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Alter MySQL table to add comments on columns

Posted by: admin November 1, 2017 Leave a comment


I have been checking the MySQL Documentation for ALTER TABLE and it does not seem to include a way to add or modify a comment to a column. How can I do this?

// for table
ALTER TABLE myTable COMMENT 'Hello World'

// for columns
// ???


 ALTER TABLE `user` CHANGE `id` `id` INT( 11 ) COMMENT 'id of user'  


You can use MODIFY COLUMN to do this. Just do…

MODIFY COLUMN your_column
your_previous_column_definition COMMENT "Your new comment"


  • YourTable with the name of your table
  • your_column with the name of your comment
  • your_previous_column_definition with the column’s column_definition, which I recommend getting via a SHOW CREATE TABLE YourTable command and copying verbatim to avoid any traps.*
  • Your new comment with the column comment you want.

For example…

mysql> CREATE TABLE `Example` (
    ->   `id` int(10) unsigned NOT NULL AUTO_INCREMENT,
    ->   `some_col` varchar(255) DEFAULT NULL,
    ->   PRIMARY KEY (`id`)
    -> );
Query OK, 0 rows affected (0.18 sec)

mysql> ALTER TABLE Example
    -> MODIFY COLUMN `id`
    -> int(10) unsigned NOT NULL AUTO_INCREMENT COMMENT 'Look, I''m a comment!';
Query OK, 0 rows affected (0.07 sec)
Records: 0  Duplicates: 0  Warnings: 0

mysql> SHOW CREATE TABLE Example;
| Table   | Create Table                                                                                                                                                                                                  |
| Example | CREATE TABLE `Example` (
  `id` int(10) unsigned NOT NULL AUTO_INCREMENT COMMENT 'Look, I''m a comment!',
  `some_col` varchar(255) DEFAULT NULL,
  PRIMARY KEY (`id`)
1 row in set (0.00 sec)

* Whenever you use MODIFY or CHANGE clauses in an ALTER TABLE statement, I suggest you copy the column definition from the output of a SHOW CREATE TABLE statement. This protects you from accidentally losing an important part of your column definition by not realising that you need to include it in your MODIFY or CHANGE clause. For example, if you MODIFY an AUTO_INCREMENT column, you need to explicitly specify the AUTO_INCREMENT modifier again in the MODIFY clause, or the column will cease to be an AUTO_INCREMENT column. Similarly, if the column is defined as NOT NULL or has a DEFAULT value, these details need to be included when doing a MODIFY or CHANGE on the column or they will be lost.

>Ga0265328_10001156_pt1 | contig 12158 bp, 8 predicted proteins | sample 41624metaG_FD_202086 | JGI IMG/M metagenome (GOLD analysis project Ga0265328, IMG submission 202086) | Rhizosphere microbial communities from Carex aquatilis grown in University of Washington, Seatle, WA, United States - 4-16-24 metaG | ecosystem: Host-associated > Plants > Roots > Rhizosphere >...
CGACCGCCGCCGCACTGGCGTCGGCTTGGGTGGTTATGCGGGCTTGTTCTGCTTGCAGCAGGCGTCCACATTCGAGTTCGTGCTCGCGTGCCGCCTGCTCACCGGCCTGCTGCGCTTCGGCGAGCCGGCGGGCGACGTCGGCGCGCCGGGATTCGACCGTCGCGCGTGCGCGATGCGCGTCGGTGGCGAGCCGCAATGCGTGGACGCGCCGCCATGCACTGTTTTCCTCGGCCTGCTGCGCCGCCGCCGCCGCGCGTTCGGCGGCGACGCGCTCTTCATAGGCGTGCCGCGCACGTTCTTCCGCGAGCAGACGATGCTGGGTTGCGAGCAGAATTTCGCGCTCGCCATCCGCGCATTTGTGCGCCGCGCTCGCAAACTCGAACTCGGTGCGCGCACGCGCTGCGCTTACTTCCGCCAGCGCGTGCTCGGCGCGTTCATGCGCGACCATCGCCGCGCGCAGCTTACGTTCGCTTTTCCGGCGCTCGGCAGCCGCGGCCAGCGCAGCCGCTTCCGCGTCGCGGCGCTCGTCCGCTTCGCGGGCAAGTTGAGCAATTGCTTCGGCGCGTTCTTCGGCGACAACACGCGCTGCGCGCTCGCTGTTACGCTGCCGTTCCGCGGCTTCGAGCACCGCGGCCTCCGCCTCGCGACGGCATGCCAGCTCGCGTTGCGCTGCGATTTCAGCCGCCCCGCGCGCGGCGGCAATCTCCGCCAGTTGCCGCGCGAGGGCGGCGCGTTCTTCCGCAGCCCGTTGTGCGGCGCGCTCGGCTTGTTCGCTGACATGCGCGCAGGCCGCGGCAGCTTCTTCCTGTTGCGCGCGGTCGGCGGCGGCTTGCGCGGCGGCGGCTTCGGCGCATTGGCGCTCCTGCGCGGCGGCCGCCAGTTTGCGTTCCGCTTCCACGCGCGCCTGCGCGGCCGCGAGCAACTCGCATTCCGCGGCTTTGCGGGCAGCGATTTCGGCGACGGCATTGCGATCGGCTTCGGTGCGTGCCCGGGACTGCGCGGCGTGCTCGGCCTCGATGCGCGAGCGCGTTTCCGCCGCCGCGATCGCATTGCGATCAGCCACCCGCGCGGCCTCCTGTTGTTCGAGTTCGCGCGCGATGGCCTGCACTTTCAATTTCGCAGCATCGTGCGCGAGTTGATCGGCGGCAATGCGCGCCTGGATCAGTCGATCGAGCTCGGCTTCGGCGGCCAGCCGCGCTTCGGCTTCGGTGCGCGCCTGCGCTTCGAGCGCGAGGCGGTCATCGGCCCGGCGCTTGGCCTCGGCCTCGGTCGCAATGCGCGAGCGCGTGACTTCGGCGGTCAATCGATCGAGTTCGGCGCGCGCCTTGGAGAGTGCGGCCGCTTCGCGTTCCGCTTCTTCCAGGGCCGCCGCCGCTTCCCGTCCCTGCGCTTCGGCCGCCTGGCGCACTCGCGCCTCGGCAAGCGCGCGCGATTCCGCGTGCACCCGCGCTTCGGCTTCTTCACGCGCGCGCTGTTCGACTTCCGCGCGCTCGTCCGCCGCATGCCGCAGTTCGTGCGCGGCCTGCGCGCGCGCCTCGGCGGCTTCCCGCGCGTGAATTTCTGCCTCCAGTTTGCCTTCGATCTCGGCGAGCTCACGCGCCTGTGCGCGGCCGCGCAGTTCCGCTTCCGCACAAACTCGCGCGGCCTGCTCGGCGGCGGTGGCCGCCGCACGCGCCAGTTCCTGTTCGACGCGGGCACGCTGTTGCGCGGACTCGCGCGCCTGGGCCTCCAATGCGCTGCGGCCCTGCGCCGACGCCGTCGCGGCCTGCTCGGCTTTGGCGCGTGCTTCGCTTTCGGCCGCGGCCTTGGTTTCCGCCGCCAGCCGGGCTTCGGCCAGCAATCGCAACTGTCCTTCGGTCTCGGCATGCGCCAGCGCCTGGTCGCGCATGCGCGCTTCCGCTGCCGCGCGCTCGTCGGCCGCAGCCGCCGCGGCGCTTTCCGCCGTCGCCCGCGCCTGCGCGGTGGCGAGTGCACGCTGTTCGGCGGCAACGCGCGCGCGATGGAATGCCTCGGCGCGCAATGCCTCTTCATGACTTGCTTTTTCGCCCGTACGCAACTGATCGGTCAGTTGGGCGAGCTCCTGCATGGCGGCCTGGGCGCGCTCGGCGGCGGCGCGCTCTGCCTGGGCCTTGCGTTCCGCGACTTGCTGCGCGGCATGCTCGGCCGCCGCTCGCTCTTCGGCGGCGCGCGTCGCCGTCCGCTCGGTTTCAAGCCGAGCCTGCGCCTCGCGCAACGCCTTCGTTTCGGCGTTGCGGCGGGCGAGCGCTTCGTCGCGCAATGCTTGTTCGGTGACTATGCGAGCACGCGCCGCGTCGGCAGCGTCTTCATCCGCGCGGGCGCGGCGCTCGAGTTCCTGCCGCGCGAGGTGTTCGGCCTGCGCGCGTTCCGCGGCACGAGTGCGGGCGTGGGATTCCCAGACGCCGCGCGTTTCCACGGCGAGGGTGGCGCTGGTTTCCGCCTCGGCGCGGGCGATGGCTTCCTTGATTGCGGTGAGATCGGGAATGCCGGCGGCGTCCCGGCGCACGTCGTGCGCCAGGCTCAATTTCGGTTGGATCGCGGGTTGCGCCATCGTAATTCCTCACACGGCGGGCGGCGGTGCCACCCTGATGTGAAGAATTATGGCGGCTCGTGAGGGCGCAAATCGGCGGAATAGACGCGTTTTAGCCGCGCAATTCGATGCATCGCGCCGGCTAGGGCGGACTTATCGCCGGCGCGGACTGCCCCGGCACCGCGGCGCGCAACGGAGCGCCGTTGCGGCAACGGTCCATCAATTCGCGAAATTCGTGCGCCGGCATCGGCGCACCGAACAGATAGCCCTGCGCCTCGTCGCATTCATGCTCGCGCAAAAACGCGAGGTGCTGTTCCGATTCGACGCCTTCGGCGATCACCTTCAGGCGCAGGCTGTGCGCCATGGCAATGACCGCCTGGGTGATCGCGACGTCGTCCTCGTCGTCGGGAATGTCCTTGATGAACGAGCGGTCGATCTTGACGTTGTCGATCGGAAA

Script for all fields on database:

        '` CHANGE `',
        '` `',
        '` ',
        ' ',
        IF(is_nullable = 'YES', '' , 'NOT NULL '),
        IF(column_default IS NOT NULL, concat('DEFAULT ', IF(column_default = 'CURRENT_TIMESTAMP', column_default, CONCAT('\'',column_default,'\'') ), ' '), ''),
        IF(column_default IS NULL AND is_nullable = 'YES' AND column_key = '' AND column_type = 'timestamp','NULL ', ''),
        IF(column_default IS NULL AND is_nullable = 'YES' AND column_key = '','DEFAULT NULL ', ''),
        ' COMMENT \'',
        '\' ;') as script
    table_schema = 'my_database_name'
ORDER BY table_name , column_name
  1. Export all to a CSV
  2. Open it on your favorite csv editor

Note: You can improve to only one table if you prefer

The solution given by @Rufinus is great but if you have auto increments it will break it.


As per the documentation you can add comments only at the time of creating table. So it is must to have table definition. One way to automate it using the script to read the definition and update your comments.





The Rufinus’ answer is appropriate. I would prefer to use MODIFY instead of to use CHANGE if you don’t need to change the name of the column.

I don’t agree with the Marcus Pope comment. The mysql information database schema or any place where resides the information schema and that contains the data definition of any database isn’t the place to treat these things. The information schema is used by the SGBD to record the changes required by any DDL command that was executed against database. Why we would need the DDL commands?

There is two types of SQL commands to use in any relational database: DML and DDL. When you add a comment you need to change the table structure.

From MySQL 5.6 documentation:

“INFORMATION_SCHEMA is a database within each MySQL instance, the place that stores information about all the other databases that the MySQL server maintains. The INFORMATION_SCHEMA database contains several read-only tables. They are actually views, not base tables, so there are no files associated with them, and you cannot set triggers on them. Also, there is no database directory with that name.

Although you can select INFORMATION_SCHEMA as the default database with a USE statement, you can only read the contents of tables, not perform INSERT, UPDATE, or DELETE operations on them.”


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